Paul Ryan Closes The Door On 2012

After a week of speculation propelled mostly by columns in The Weekly Standard, Wisconsin Congressman Paul Ryan has told The Weekly Standard that he is not running for President despite the encouragement of many within the GOP that he do so:

Wisconsin congressman Paul Ryan has decided for a final time that he will not run for president in 2012, THE WEEKLY STANDARD has learned. Ryan, who began seriously considering a bid in late May after Indiana governor Mitch Daniels took himself out of the race, had consulted with top Republicans, including Karl Rove and Frank Luntz, as he contemplated his political future. And though many of those he talked with told him he would be a viable candidate in such a fluid race, even as a late entry, Ryan ultimately decided to continue his focus on debt and entitlement reform as chairman of the House Budget Committee.

“I sincerely appreciate the support from those eager to chart a brighter future for the next generation. While humbled by the encouragement, I have not changed my mind, and therefore I am not seeking our party’s nomination for President. I remain hopeful that our party will nominate a candidate committed to a pro-growth agenda of reform that restores the promise and prosperity of our exceptional nation. I remain grateful to those I serve in Southern Wisconsin for the unique opportunity to advance this effort in Congress.”

This isn’t entirely surprising since Ryan said pretty much the same thing back in April. However, there’s been something of a groundswell among party insiders over the past week or so to get him to reconsider. For a time, it looked like he was leaning toward running, but he’s decided not too. From Ryan’s point of view, it’s a smart decision. He’s young, only 41, and represents a fairly secure district. If he wants, he can stay in the House for quite some time and work his way up the leadership ladder. He’ll have other chances. Besides, as I’m sure Ryan aware, it’s been 131 years since a sitting member of the House of Representatives was elected President, at the very least the odds would’ve been against Ryan from the start and a loss now would’ve been fatal to his future in politics.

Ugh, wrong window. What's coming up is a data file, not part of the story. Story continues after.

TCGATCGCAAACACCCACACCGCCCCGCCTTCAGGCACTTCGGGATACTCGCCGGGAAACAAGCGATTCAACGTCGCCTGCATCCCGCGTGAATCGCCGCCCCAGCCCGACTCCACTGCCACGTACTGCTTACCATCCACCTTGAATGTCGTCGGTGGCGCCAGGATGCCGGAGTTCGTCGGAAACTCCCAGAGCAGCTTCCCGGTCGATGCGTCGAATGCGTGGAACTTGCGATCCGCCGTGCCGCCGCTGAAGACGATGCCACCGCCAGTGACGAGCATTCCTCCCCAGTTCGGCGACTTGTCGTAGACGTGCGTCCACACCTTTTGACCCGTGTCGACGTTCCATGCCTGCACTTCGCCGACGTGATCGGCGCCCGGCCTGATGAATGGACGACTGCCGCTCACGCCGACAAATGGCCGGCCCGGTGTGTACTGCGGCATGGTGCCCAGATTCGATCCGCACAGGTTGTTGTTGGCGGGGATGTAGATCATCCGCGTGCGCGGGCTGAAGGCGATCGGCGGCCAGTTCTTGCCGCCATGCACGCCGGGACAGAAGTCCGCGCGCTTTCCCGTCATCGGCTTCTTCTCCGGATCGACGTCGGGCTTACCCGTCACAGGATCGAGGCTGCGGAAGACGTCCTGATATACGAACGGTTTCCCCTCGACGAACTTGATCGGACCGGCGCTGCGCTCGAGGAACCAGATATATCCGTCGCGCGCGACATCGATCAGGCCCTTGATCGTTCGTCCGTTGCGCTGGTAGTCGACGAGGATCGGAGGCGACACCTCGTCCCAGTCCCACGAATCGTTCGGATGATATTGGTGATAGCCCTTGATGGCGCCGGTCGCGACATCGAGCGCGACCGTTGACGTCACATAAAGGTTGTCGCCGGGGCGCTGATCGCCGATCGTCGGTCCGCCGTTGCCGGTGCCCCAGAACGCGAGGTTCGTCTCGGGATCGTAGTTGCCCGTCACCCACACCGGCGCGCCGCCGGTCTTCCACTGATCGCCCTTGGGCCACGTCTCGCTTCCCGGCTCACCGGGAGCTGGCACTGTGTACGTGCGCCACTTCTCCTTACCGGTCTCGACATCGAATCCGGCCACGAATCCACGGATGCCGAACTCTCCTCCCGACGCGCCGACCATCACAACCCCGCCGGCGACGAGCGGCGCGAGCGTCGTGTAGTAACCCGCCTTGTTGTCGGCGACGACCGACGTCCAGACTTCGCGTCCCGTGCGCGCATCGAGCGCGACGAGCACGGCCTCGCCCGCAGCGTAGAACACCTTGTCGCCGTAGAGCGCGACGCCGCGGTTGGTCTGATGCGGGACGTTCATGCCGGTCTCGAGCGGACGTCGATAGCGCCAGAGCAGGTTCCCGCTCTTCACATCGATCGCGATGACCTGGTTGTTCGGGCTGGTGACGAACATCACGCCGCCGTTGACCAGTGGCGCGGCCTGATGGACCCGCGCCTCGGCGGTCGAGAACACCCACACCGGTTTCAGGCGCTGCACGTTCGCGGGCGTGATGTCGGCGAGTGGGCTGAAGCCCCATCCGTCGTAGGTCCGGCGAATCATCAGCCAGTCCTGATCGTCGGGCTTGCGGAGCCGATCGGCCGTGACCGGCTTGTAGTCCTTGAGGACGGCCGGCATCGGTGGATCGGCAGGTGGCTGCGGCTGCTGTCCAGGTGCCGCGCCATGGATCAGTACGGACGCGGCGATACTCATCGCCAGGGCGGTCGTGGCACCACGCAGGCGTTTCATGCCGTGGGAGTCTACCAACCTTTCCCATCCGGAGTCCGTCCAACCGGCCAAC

Don’t be surprised to see Ryan’s name pop up a year from now on the Vice-Presidential running mate short list. He’d be an interesting choice, but I’m not sure he’d want to put himself in the political office where people tend to disappear at such a young age.

FILED UNDER: 2012 Election, Congress, US Politics, , , , , , ,
Doug Mataconis
About Doug Mataconis
Doug Mataconis held a B.A. in Political Science from Rutgers University and J.D. from George Mason University School of Law. He joined the staff of OTB in May 2010 and contributed a staggering 16,483 posts before his retirement in January 2020. He passed far too young in July 2021.


  1. Tsar Nicholas says:

    The Weekly Standard still is being published??

    In any event, this is not surprising. Ryan would have had zero chance of being the nominee and virtually zero chance of being tapped as Veep.

    Let him win a major election in Wisconsin and then we can talk about him as a potential national candidate. Thing is, he’s already ruled out a run at Kohl’s soon-to-be vacated seat. The other U.S. Senate seat is held by a Republican. Walker is governor. Either Walker will be running for reelection in 2014 or in the extremely unlikely event the media / unions successfully recalled him then a Democrat will be the incumbent.

    Doesn’t appear there are too many opportunities for Ryan to step up to a major seat. Looks as though he lacks the cojones to make the effort. Ergo I suspect in the years to come when someone asks about Paul Ryan as a presidential candidate most of the chattering classes will respond: “Who?”

  2. OzarkHillbilly says:

    Guess he is not as dumb as he looks.

  3. Fiona says:

    Smart decision on his part. He’s not ready for prime time.

  4. gVOR08 says:

    A shame. Watching Obama debate the supposedly smart Ryan on Social Security would have been fun.